I’ll emphasize and expand on one of Brian’s points, re: learning something new. I suggest using a postdoc to learn either a new technique or a new system, but not both at once. You don’t ordinarily want to use your postdoc to start doing something that’s completely unrelated to your PhD research. It doesn’t have to be, and shouldn’t be, an incremental continuation of your PhD research. But there should be some common thread. By the time you’ve finished your PhD, you should have a good idea of who you are as a scientist–what are the big questions you’re interested in, and how do you go about answering them? In retrospect, I took a serious risk by not branching out more during my postdoc. But you don’t want to totally change directions either.
I’d also emphasize Brian’s #2: you want a postdoc that will allow you significant independence. My postdoc was 100% independent. As a consequence it was crystal-clear from my cv (and not just my reference letters) that I could be an independent investigator and run my own research program. After all, I was already doing it! Now, postdocs that allow 100% independence like mine did are fairly rare. But any good postdoc will allow you significant independence.
Brian mentioned that part of having independence is not having a postdoc adviser who expects you to run their research program. You also don’t want a postdoc adviser who expects you to run their lab or do their grad student mentoring for them. There are some big “pyramid” labs in which the PI mentors the postdocs and the postdocs mentor the grad students. Personally, I’d avoid that sort of lab.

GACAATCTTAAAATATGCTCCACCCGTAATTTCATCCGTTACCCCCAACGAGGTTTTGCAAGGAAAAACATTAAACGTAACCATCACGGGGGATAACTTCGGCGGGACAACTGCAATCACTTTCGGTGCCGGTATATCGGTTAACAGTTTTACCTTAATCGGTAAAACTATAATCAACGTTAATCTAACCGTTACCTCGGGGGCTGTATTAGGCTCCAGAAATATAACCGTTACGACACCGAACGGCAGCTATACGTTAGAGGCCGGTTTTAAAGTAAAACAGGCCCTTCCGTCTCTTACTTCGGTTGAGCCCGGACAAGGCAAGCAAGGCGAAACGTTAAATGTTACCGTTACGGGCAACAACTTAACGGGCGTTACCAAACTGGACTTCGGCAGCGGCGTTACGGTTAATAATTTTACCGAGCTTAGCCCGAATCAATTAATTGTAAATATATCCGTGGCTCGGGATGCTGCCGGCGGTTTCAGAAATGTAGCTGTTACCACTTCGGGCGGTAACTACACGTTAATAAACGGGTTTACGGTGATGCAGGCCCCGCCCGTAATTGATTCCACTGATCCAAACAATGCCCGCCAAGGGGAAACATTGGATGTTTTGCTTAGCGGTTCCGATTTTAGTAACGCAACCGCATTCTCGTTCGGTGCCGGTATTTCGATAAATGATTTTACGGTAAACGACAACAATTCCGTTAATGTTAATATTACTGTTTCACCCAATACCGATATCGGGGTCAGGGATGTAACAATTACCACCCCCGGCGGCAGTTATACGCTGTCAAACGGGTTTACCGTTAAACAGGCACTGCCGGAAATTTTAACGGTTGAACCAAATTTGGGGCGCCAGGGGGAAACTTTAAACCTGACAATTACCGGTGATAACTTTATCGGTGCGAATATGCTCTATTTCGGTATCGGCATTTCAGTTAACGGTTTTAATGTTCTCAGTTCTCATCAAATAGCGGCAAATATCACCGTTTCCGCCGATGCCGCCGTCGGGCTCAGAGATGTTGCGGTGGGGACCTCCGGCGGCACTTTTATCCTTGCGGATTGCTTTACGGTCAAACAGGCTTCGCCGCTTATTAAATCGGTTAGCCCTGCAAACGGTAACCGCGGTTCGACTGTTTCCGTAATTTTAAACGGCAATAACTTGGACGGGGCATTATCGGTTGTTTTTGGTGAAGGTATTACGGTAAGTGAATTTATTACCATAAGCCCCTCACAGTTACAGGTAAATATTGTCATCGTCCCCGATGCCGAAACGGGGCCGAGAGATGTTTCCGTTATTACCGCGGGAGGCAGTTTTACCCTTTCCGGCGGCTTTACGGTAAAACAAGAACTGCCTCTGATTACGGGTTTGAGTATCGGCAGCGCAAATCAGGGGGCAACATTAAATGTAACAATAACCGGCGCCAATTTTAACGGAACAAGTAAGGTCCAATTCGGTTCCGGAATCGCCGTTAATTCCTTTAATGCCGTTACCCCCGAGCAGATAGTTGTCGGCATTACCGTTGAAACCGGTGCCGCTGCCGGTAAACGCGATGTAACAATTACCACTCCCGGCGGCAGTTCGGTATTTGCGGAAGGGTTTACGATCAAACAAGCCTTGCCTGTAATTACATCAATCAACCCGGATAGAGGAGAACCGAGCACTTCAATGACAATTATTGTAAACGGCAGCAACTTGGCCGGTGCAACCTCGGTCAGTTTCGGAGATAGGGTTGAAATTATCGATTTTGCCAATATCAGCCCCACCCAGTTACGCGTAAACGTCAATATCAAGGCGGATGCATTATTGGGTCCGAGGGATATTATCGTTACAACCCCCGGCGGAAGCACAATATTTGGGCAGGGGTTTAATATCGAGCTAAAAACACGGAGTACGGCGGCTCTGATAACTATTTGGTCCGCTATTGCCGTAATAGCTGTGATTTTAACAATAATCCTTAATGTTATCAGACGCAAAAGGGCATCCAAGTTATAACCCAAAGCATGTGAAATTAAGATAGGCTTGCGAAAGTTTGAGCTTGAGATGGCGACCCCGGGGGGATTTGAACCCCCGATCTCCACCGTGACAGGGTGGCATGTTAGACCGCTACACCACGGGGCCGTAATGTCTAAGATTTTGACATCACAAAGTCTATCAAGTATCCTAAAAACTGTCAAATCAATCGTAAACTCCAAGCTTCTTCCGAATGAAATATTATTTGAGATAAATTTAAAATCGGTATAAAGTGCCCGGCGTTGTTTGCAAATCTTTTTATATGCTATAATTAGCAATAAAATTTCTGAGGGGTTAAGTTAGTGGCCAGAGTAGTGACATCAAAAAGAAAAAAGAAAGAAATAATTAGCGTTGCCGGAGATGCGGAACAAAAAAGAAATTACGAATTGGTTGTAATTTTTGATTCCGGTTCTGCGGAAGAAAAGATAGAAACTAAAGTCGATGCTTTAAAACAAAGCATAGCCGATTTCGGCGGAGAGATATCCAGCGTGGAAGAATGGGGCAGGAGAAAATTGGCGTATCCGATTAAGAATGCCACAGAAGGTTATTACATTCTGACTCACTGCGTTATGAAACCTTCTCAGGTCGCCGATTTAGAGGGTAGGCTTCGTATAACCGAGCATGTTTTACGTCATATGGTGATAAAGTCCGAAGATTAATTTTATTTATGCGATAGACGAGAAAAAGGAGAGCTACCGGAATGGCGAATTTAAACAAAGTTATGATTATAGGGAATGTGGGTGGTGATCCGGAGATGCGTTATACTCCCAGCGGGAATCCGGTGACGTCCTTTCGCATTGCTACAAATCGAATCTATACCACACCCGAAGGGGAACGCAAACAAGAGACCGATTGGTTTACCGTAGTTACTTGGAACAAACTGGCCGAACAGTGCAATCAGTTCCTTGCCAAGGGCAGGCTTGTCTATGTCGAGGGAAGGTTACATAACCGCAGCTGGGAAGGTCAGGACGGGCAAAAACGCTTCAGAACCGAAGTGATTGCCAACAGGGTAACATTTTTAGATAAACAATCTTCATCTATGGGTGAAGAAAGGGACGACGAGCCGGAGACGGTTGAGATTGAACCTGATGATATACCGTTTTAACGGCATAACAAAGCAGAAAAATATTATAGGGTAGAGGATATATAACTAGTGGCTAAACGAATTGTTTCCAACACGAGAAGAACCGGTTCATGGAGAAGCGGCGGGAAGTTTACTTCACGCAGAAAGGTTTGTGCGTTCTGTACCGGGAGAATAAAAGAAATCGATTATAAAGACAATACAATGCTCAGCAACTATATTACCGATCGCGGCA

I got the advice Jeremy gave (in almost exactly the same words!): use a postdoc to learn a new technique or a new system but not both. I think that’s good advice. Brian’s suggestion about finding a mentor who is a good fit for you (recognizing that not every mentor is a good fit for every mentee) is also really important. Related to that: if someone seems like an amazing fit research-wise but you have concerns about their mentoring style, the department atmosphere, or something else along those lines, keep looking. When I was a senior grad student, most of the advice I got related to looking for postdocs focused only on finding the right research fit. I will be eternally grateful to one mentor who made it clear that considering things like lab climate was really important, too.
Great advice. Elaborating on the “learn/do something new” recommendation: Most applications for faculty positions require a research statement (plus a teaching statement, cover letter, and CV). The research statement is huge, and will be assessed with an eye towards “can this individual secure sufficient funding to launch and sustain a research program?” If you’re a PhD interested in a faculty position, do a mock draft of your research statement and share with your adviser or other sympathetic faculty. These often include 3 lines of research: more and you might be seen as unfocused and all over the map, less and you might be seen as too shallow (at least in competition with others applying for the position). If you could add one new thing to the 1-2 major foci from your dissertation research, what would it be? Seek a post-doc opportunity that helps you add that third element to your research statement (while getting your dissertation research published, and maybe being PI or co-PI on a research grant).
Great replies. I particularly appreciate Brian’s comment that puts an number on the split between job search/finishing PhD pubs and new research, and personally I’d agree with his ballpark of 50-50 split. But I would very much like to hear the thoughts of others on this number (which is just as relevant to expectations of us on the flip side!) For instance, I’ve also heard 20% job search & wrapping up), 80% new research as the suggested split; which may be reasonable in some cases but I suspect Brian’s number is more often preferable.